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Chimpanzees attack American student Andrew Oberle at South Africa's Chimp Eden (VIDEO)

The chimpanzees dragged Andrew Oberle, an American student studying the chimps, under a fence and pulled him for more than half a mile into their enclosure at the Jane Goodall sanctuary in South Africa.

Chimpanzee attack 2012 06 29Enlarge
A chimpanzee at Jane Goodall's Chimp Eden sanctuary in South Africa. (Erin Conway-Smith/GlobalPost)

JOHANNESBURG, South Africa — An American student remains in hospital after being attacked by chimpanzees at Jane Goodall's Chimpanzee Eden sanctuary in South Africa, in what paramedics described as a "frenzied" assault.

Andrew F. Oberle, a University of Texas at San Antonio graduate student in anthropology, had been studying chimpanzee behavior at the sanctuary.

A university spokesperson confirmed Oberle was injured in the attack, the San Antonio Express-News said. His parents are on their way to South Africa.

Oberle, 26, was leading a tour Thursday when two male chimpanzees, Nikki and Amadeus, dragged him under a fence and then pulled him for more than half a mile into their enclosure, the Afrikaans-language Beeld newspaper reported. The tourists were led away to safety by other staff members.

Oberle suffered serious wounds, including bites, and is in critical condition at the Mediclinic Nelspruit hospital in South Africa. He reportedly lost an ear, and several fingers and toes in the attack.

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This was the first reported attack at Chimp Eden, a Jane Goodall Institute facility that opened six years ago and was the subject of a TV show, Escape to Chimp Eden, broadcast on Animal Planet.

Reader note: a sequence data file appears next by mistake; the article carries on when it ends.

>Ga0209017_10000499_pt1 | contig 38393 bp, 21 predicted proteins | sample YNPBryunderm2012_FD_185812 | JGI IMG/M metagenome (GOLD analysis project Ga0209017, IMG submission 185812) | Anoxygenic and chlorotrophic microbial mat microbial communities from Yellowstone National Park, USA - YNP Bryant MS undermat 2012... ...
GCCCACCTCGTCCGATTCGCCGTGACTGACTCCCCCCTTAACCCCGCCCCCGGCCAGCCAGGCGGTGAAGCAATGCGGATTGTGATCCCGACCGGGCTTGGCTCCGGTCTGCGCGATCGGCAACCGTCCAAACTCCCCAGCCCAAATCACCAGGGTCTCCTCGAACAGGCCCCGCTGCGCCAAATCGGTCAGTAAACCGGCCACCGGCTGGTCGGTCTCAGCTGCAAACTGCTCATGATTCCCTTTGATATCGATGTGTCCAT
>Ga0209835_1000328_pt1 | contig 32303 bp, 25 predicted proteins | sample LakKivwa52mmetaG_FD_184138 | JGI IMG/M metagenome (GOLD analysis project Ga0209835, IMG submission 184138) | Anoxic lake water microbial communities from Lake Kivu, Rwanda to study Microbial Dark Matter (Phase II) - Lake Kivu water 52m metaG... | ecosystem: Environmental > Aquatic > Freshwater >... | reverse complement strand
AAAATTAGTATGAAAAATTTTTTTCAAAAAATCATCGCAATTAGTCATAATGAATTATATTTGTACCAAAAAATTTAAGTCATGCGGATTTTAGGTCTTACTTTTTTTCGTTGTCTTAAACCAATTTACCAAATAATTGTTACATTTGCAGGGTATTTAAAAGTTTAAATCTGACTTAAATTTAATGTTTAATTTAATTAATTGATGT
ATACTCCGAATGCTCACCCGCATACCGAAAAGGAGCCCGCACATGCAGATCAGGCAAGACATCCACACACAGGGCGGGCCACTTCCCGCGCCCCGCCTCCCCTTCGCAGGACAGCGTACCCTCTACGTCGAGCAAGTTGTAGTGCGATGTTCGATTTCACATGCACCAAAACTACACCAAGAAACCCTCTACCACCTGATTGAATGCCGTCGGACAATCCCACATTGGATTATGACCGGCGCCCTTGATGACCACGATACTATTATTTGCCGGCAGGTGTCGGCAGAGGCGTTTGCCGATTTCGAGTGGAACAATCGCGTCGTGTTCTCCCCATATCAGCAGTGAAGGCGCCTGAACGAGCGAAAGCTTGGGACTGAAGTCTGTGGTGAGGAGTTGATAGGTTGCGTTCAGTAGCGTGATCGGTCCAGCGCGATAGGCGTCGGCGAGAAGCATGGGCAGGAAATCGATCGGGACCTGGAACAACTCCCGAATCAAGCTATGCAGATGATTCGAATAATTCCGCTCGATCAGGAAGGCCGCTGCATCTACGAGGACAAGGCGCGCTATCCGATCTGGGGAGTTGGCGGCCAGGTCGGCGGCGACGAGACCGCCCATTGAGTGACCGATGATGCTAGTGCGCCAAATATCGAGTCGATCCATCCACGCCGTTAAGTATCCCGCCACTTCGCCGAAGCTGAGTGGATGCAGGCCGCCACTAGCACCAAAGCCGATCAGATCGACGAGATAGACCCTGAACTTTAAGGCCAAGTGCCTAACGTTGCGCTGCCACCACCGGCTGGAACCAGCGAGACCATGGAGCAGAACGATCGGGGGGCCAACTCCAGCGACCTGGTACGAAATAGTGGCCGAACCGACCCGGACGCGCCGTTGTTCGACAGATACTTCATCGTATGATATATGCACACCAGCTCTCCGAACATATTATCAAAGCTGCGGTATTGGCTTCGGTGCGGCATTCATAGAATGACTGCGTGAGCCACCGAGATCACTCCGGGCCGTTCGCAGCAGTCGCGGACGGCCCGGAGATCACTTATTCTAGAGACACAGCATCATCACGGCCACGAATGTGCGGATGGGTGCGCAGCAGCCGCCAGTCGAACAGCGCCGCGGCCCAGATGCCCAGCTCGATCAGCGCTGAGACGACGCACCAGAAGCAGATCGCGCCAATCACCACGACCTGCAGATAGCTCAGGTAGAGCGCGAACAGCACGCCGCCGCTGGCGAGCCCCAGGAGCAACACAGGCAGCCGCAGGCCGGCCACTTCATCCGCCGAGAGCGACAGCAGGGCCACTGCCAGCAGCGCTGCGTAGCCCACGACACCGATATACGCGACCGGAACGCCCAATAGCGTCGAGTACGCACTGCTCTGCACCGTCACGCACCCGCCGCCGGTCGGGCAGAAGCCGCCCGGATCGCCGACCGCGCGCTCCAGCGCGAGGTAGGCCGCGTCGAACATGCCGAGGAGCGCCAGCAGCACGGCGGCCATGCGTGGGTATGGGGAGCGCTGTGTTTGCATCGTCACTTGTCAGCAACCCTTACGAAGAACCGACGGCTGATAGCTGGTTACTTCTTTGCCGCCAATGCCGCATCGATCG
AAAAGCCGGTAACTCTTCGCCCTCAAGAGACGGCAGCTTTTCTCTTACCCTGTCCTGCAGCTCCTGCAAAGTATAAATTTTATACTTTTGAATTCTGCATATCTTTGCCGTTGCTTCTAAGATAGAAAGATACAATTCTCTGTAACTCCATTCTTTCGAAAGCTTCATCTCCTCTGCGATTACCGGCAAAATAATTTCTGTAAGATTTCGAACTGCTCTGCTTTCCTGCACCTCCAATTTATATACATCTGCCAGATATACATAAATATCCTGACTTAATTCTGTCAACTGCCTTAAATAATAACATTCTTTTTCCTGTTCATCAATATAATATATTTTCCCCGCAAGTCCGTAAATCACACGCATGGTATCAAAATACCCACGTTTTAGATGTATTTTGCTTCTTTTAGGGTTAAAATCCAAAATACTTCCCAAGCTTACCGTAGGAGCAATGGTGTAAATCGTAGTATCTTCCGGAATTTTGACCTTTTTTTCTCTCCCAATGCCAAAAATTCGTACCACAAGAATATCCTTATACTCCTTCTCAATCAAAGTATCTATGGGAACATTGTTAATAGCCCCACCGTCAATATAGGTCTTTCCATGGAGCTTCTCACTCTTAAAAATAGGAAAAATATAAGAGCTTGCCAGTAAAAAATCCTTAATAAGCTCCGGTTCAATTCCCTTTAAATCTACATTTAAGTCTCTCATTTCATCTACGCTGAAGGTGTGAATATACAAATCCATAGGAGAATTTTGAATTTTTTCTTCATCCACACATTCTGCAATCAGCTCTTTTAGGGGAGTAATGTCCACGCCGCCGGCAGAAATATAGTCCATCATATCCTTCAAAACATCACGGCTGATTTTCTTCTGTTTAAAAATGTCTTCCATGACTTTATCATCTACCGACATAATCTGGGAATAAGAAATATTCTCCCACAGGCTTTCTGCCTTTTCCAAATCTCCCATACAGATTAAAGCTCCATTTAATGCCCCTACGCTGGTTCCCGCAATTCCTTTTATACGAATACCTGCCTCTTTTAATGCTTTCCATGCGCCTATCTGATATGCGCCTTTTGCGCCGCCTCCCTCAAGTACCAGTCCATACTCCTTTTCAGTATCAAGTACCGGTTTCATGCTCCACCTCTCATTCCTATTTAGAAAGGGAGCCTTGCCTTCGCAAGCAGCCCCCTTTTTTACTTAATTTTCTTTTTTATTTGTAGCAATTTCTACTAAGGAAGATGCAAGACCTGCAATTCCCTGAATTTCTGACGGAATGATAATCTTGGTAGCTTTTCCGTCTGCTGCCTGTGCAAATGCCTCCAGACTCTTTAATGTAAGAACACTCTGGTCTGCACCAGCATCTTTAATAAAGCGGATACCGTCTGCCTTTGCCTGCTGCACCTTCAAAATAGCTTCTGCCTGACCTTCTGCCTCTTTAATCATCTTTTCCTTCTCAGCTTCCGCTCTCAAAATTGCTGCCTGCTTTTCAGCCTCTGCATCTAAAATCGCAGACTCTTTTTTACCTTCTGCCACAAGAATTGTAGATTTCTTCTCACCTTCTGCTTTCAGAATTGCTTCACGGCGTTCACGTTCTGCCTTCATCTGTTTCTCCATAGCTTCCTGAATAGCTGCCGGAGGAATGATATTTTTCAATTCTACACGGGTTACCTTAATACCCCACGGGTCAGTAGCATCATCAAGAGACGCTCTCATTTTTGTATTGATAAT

The TV show chronicles efforts to rescue chimpanzees from abuse and neglect, including from circuses, nightclubs where they are kept as entertainment, and from the bushmeat trade in parts of Africa.

Visitors can take guided tours at the sanctuary, where they are told about chimp behavior and learn the animals' stories. 

Tourists learn that chimpanzees have six times the strength of a human.

David Oosthuizen, Chimp Eden's executive director, said in a statement: "This is a terrible tragedy that should never happen. All our thoughts and prayers are with this young man and his family."

"Any interaction between humans and wild animals can be dangerous as wild animals are often very strong and can act aggressively if approached or if they feel threatened," he said.

Oosthuizen added: "Additionally, the chimpanzees at Chimp Eden have suffered horrible injuries and abuse from humans and therefore have to be treated with caution."

The Chimp Eden sanctuary, located near Nelspruit, about 180 miles northeast of Johannesburg, has been on lockdown since the attack.

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Eugene Cussons, a South African conservationist and managing director of the Chimpanzee Eden sanctuary, told the Associated Press he was himself attacked by a chimp as he tried to rescue Oberle.

Cussons, who hosts the TV show about Chimp Eden, said he had to fire into the air to scare away the animals.

He told the AP that Oberle had broken the rules by going through one of the two fences around the chimp enclosure, and added it was unclear what exactly had happened.

"You can train for it, you can do your best to prepare," Cussons told the news agency. "But when it actually happens, it's shocking and traumatic for everyone."

http://www.globalpost.com/dispatch/news/regions/africa/south-africa/120629/chimpanzees-attack-american-student-andrew-oberle-chimp-eden